The Broadly Engaging with Tranquillity, Easy and Refined (BETER) Project
Making our countryside, parks and coastal areas even BETERView content
About the project
British landscapes and coastlines are renowned for their special qualities. Amongst these, tranquillity ranks as a key reason for people to visit green/blue spaces. Whether we seek relaxation, exercise, or simply to escape stressful lives, tranquil environments are generally considered to enhance our health and wellbeing.
Tranquillity in urban parks, the countryside, nature reserves and along our coastlines is therefore worthy of protection in national planning policies. Yet protection implies that tranquillity is something that can be managed by authorities, meaning they need to understand what it looks and feels like in the areas under their management. This is a challenge - perceptions of tranquillity are related to personal experiences and perceptions at a given time and in a given place. So how do authorities capture, plan, manage and monitor something as ambiguous and subjective as tranquillity?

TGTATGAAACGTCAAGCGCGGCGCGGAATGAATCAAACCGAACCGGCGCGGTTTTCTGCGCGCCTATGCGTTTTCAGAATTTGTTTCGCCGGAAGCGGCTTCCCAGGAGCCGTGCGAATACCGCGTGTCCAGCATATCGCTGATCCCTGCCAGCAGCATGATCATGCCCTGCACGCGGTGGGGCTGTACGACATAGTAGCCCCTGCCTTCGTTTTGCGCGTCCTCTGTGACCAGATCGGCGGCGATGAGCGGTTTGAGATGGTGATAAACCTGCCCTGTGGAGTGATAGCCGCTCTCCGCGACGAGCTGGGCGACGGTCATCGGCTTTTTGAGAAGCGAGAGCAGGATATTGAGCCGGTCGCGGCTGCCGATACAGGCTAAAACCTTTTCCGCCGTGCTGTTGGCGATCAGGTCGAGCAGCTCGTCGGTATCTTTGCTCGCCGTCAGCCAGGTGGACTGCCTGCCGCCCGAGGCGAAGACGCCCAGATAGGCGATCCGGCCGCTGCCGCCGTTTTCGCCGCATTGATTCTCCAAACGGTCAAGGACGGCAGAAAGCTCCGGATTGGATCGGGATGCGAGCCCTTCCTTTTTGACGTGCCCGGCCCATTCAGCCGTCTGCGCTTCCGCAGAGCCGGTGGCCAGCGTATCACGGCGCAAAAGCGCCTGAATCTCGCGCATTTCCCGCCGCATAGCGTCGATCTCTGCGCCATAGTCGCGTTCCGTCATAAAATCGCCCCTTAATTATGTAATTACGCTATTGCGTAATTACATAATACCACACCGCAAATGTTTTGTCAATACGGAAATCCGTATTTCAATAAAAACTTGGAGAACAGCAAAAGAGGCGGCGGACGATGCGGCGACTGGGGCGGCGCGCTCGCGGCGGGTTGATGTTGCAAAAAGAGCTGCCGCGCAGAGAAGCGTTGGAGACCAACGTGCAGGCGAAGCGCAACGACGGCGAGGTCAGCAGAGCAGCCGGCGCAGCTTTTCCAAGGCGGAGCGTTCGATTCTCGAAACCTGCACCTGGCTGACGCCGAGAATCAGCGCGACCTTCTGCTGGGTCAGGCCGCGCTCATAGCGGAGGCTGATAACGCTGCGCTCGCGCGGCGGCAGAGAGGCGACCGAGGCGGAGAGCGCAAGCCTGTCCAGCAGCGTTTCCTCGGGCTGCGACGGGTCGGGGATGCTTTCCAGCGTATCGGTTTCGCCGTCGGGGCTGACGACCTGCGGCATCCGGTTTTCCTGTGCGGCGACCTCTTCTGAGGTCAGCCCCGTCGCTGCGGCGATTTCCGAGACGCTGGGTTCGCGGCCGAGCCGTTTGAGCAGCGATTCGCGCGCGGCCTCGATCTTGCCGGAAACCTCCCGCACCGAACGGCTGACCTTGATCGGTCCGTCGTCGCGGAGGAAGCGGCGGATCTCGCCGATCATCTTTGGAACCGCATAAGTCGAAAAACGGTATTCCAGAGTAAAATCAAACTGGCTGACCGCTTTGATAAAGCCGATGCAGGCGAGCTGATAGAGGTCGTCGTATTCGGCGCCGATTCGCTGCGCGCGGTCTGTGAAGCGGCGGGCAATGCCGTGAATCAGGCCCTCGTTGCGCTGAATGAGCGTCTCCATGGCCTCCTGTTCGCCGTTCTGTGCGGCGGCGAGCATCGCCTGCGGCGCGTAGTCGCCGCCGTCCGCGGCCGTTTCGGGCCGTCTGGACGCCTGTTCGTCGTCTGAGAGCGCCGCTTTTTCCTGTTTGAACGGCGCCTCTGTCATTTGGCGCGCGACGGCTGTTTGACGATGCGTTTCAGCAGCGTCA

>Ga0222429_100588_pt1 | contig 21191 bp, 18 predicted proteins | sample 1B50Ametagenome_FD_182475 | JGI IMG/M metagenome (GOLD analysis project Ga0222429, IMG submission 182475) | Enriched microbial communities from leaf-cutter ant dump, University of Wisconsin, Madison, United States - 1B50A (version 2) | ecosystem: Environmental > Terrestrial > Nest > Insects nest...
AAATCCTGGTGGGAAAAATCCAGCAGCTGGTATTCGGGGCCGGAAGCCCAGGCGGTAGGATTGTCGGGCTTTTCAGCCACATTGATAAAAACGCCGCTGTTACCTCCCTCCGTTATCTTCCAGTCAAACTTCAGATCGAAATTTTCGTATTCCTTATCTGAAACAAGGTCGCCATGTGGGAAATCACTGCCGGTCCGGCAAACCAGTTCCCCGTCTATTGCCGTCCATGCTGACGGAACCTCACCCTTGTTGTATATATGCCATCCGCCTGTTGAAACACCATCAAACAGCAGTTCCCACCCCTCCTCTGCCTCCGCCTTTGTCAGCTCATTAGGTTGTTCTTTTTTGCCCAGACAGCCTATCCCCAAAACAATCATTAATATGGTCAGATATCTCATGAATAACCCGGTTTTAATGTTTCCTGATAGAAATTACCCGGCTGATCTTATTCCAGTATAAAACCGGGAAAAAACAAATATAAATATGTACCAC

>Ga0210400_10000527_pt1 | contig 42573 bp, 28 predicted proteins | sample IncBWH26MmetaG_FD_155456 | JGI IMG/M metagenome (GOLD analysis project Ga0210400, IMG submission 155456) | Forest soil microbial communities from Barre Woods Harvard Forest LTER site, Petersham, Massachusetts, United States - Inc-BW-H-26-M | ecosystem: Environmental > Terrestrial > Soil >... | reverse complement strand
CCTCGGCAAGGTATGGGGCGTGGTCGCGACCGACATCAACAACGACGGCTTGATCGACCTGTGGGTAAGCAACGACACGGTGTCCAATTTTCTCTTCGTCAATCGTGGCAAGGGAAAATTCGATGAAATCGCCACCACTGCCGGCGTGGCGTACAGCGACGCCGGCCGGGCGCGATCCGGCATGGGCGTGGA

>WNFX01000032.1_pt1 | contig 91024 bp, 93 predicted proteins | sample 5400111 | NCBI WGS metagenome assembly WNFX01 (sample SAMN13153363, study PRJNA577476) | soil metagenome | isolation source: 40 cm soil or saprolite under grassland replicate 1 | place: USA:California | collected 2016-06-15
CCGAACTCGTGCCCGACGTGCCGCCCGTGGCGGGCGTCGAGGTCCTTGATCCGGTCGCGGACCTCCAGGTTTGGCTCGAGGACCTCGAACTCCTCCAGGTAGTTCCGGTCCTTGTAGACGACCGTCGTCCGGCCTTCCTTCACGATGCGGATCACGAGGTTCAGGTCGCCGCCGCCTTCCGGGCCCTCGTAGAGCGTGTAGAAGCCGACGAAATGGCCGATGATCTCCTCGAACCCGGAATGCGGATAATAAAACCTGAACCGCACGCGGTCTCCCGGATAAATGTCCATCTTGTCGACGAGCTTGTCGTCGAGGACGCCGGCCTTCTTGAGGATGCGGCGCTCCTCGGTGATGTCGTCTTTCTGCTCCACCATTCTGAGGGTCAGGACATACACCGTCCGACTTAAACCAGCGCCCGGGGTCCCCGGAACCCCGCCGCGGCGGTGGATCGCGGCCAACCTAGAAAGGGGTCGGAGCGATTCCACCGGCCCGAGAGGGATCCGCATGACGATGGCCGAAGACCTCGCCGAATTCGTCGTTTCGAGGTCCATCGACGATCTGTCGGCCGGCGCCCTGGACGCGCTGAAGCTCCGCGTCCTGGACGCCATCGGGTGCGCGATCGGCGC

Recent collaborative research, led by the University between 2013 and 2015 through the Broadly Engaging with Tranquillity Project (BETP), conducted extensive public consultation in Dorset into how tranquillity is experienced by authorities representatives, residents and visitors to the Purbecks. The results of this unique and groundbreaking study have supported Dorset’s authorities in their management of Dorset’s AONB, and have been transferred for use in other counties and in other protected areas.
The BETP project was so successful that the research team aimed to replicate this research on a wider scale, broadening it out across both a wider area and a wider range of environments. The Broadly Engaging with Tranquillity, Easy and Refined (BETER) Project will do precisely that, and more. BETER arises from a collaborative project with Keene State College, U.S that has improved the process of surveying tranquillity for any space - urban, rural, coastal, or even county-wide, to just two weeks. BETER’s results will greatly enhance local authorities’ decision-making in strategic planning, managing impacts from climate change, economic developments, tourism promotion and conservation management.
For more information, contact the Principal Investigator, Prof. Denise Hewlett. Find out more about Prof. Denise Hewlett.
BETER is funded by the University of Winchester through the Higher Education Innovation Fund (HEIF), 2017-18.